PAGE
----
Teardown Shows Off the Guts of the iPad Pro's Smart Keyboard
Following teardowns of the Apple Pencil and the iPad Pro itself, iFixit today completed a disassembly of Apple's new first party Smart Keyboard accessory. The teardown of the keyboard doesn't provide much in the way of surprising internal revelations, but does give those interested a closer look at the accessory's conductive fabric, dome switches underneath the keys, and underlying circuit board powering the device.
iFixit first noted the "high tech fabric" lining the outside of the Smart Keyboard, guessing that the fabric could be nylon due to its tactile similarities to a windbreaker. Once peeled back, the stripped away fabric reveals a row of dome switches beneath, along with a stiffening weight placed in the spacebar for a more reliable return each time a user hits the rectangular key.
Once the Smart Keyboard is cracked open, iFixit discovered the circuit board at the center of the device, but with no added flourishes like LEDs, batteries, or cooling fans due to the accessory's slim size. Once the keyboard frame was pulled away, the site noticed "intestinal squiggles" lining the plastic casing that direct toward small vents on the topside of the keyboard, most likely used to release air pressure each time a key is pressed, according to iFixit.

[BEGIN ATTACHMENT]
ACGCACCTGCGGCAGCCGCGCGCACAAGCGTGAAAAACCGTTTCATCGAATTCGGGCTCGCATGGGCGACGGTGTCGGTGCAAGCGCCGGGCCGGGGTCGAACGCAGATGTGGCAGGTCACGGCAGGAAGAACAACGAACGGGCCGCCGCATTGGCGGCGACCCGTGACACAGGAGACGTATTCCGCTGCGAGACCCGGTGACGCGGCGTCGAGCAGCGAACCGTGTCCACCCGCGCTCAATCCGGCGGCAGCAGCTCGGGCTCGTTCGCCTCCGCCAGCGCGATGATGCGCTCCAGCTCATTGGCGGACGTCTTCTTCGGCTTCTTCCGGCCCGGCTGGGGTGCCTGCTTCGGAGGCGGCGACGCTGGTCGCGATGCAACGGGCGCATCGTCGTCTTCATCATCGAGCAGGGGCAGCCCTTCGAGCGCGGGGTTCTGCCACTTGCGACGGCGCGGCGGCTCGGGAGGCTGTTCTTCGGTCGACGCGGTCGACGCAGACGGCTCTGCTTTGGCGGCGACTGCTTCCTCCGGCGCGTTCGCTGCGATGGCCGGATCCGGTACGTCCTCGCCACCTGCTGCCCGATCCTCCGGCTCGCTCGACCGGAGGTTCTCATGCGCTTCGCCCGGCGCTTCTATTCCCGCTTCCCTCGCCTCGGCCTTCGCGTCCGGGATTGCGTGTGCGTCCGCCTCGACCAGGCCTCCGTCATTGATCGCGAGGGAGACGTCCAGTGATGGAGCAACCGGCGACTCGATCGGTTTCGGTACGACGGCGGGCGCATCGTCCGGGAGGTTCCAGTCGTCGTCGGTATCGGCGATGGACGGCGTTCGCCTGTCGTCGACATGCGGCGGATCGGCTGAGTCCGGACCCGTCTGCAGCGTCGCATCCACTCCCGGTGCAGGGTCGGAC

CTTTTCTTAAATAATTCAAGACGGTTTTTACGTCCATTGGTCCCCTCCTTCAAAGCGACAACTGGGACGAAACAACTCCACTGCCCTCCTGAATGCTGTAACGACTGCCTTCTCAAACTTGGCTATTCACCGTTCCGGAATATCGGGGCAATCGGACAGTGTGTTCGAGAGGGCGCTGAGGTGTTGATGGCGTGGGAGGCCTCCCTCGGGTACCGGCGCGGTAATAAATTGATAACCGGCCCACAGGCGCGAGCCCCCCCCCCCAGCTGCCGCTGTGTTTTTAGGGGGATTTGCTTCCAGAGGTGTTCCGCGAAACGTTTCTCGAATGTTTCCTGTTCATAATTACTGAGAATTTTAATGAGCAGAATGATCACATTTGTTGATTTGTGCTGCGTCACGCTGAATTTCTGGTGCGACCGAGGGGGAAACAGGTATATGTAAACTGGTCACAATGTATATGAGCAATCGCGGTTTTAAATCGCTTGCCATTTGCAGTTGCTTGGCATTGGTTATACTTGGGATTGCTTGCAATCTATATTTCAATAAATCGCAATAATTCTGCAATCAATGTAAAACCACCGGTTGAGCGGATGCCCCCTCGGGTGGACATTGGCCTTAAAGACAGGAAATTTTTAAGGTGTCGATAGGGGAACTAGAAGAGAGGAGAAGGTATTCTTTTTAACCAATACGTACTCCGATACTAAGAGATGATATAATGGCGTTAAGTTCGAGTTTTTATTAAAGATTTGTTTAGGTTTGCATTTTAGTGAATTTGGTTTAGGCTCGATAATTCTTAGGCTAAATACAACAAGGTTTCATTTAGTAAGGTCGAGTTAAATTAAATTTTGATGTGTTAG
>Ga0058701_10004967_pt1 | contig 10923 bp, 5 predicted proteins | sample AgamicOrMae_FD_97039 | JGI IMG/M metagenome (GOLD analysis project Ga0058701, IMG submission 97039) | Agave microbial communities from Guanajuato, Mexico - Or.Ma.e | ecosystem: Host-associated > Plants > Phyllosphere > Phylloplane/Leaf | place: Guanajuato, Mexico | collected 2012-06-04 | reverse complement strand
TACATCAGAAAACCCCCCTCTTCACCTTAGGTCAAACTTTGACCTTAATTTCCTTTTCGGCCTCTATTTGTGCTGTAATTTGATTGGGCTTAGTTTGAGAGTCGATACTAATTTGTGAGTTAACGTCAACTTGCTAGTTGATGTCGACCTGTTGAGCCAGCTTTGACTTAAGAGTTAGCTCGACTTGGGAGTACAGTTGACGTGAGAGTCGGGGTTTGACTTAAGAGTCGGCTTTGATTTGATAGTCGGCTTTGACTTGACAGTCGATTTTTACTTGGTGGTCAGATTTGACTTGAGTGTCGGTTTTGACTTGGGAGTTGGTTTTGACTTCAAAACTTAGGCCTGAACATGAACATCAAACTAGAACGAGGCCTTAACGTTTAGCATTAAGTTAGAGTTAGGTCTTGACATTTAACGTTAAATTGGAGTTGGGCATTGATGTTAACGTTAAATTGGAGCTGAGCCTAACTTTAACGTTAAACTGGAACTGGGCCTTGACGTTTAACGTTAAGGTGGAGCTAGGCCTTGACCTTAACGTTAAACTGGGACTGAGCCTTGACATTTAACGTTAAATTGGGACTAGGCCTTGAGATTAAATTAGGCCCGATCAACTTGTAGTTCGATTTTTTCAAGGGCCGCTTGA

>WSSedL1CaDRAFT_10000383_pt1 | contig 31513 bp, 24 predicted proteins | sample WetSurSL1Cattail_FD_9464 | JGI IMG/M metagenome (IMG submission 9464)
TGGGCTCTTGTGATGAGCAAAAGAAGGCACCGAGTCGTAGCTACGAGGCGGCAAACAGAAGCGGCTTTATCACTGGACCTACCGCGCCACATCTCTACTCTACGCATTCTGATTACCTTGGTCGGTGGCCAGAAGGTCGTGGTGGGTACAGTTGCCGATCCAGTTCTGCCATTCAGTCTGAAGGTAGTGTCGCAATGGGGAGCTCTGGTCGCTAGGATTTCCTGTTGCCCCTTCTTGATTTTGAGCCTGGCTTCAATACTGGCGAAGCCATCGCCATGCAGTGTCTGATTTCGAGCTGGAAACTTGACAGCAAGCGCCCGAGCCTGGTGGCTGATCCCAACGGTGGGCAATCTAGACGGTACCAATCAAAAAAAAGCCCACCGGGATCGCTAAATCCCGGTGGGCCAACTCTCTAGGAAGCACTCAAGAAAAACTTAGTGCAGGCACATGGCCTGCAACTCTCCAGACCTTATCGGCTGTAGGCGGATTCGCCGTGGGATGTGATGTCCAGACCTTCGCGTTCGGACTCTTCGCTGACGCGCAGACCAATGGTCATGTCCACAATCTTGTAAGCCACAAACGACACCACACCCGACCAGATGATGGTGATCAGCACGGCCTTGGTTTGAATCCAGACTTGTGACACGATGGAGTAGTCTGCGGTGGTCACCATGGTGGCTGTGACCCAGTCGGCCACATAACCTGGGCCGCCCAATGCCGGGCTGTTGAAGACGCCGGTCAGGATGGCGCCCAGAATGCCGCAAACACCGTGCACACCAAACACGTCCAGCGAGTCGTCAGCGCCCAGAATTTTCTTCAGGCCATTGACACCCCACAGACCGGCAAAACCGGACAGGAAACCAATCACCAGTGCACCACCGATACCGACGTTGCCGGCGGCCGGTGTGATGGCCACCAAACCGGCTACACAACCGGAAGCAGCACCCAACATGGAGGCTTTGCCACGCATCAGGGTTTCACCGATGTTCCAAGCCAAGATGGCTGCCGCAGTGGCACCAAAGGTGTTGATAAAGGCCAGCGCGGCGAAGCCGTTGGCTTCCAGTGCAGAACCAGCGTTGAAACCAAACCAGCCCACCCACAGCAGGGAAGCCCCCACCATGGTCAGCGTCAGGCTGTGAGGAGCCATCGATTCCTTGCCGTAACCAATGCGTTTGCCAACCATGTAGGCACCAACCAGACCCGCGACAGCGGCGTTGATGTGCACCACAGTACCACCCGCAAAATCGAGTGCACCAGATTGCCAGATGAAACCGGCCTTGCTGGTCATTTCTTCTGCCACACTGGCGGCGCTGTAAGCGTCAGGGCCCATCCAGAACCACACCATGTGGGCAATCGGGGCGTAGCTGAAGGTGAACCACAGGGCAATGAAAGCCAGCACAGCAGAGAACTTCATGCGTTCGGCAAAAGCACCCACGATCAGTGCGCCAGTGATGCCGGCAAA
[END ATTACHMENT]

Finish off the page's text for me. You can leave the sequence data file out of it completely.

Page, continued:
Lastly the teardown revealed the "brains of the operation" in the form of an ARM-based microcontroller from STMicroelectronics, along with a final layer of three fabric strips at the base of the keyboard. Made of Apple's "conductive fabric" that connects the accessory's smart connector (where the iPad Pro is placed) with the actual keyboard, the fabric allows for a "two-way flow of power and data" that should be able to withstand a lifetime of unfolding the Smart Keyboard.
Overall, iFixit gave the iPad Pro's Smart Keyboard a repairability score of 0 out of 10, meaning once it was torn down the accessory is impossible to repair. The site noted that while the Apple-made accessory is quite durable, it must be damaged to gain entry and none of its internal components can be removed and replaced without causing fatal harm to the device.